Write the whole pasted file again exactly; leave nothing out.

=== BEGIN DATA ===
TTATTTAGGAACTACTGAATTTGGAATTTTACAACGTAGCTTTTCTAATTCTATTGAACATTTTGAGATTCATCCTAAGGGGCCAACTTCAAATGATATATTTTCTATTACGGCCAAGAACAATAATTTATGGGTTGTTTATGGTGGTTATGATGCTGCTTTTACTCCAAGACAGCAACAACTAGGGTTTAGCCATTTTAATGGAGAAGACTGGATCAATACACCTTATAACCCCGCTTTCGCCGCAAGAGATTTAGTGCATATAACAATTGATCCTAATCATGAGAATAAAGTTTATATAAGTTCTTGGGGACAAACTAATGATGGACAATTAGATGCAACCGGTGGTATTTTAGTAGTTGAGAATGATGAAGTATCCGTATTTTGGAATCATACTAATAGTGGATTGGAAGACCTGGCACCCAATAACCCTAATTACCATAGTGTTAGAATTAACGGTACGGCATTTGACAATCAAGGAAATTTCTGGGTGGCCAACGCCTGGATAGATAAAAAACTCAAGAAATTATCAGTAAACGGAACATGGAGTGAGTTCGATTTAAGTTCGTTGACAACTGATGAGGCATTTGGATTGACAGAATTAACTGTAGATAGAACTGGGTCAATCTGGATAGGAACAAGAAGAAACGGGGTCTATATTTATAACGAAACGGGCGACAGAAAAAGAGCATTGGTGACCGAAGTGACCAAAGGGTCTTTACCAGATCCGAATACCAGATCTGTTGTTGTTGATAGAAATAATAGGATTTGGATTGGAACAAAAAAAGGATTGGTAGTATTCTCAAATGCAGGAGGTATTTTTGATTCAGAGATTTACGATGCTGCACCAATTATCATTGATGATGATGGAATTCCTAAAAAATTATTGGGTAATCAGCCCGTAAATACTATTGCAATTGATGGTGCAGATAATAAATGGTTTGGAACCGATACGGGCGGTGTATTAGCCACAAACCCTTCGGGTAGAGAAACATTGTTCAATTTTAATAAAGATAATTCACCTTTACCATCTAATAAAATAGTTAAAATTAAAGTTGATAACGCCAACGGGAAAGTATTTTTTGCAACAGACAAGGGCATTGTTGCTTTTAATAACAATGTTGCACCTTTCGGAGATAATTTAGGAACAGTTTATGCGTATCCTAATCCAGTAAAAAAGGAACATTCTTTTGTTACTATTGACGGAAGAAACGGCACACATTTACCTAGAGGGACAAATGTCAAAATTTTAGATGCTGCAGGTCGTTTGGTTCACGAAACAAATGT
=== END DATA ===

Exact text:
TTATTTAGGAACTACTGAATTTGGAATTTTACAACGTAGCTTTTCTAATTCTATTGAACATTTTGAGATTCATCCTAAGGGGCCAACTTCAAATGATATATTTTCTATTACGGCCAAGAACAATAATTTATGGGTTGTTTATGGTGGTTATGATGCTGCTTTTACTCCAAGACAGCAACAACTAGGGTTTAGCCATTTTAATGGAGAAGACTGGATCAATACACCTTATAACCCCGCTTTCGCCGCAAGAGATTTAGTGCATATAACAATTGATCCTAATCATGAGAATAAAGTTTATATAAGTTCTTGGGGACAAACTAATGATGGACAATTAGATGCAACCGGTGGTATTTTAGTAGTTGAGAATGATGAAGTATCCGTATTTTGGAATCATACTAATAGTGGATTGGAAGACCTGGCACCCAATAACCCTAATTACCATAGTGTTAGAATTAACGGTACGGCATTTGACAATCAAGGAAATTTCTGGGTGGCCAACGCCTGGATAGATAAAAAACTCAAGAAATTATCAGTAAACGGAACATGGAGTGAGTTCGATTTAAGTTCGTTGACAACTGATGAGGCATTTGGATTGACAGAATTAACTGTAGATAGAACTGGGTCAATCTGGATAGGAACAAGAAGAAACGGGGTCTATATTTATAACGAAACGGGCGACAGAAAAAGAGCATTGGTGACCGAAGTGACCAAAGGGTCTTTACCAGATCCGAATACCAGATCTGTTGTTGTTGATAGAAATAATAGGATTTGGATTGGAACAAAAAAAGGATTGGTAGTATTCTCAAATGCAGGAGGTATTTTTGATTCAGAGATTTACGATGCTGCACCAATTATCATTGATGATGATGGAATTCCTAAAAAATTATTGGGTAATCAGCCCGTAAATACTATTGCAATTGATGGTGCAGATAATAAATGGTTTGGAACCGATACGGGCGGTGTATTAGCCACAAACCCTTCGGGTAGAGAAACATTGTTCAATTTTAATAAAGATAATTCACCTTTACCATCTAATAAAATAGTTAAAATTAAAGTTGATAACGCCAACGGGAAAGTATTTTTTGCAACAGACAAGGGCATTGTTGCTTTTAATAACAATGTTGCACCTTTCGGAGATAATTTAGGAACAGTTTATGCGTATCCTAATCCAGTAAAAAAGGAACATTCTTTTGTTACTATTGACGGAAGAAACGGCACACATTTACCTAGAGGGACAAATGTCAAAATTTTAGATGCTGCAGGTCGTTTGGTTCACGAAACAAATGT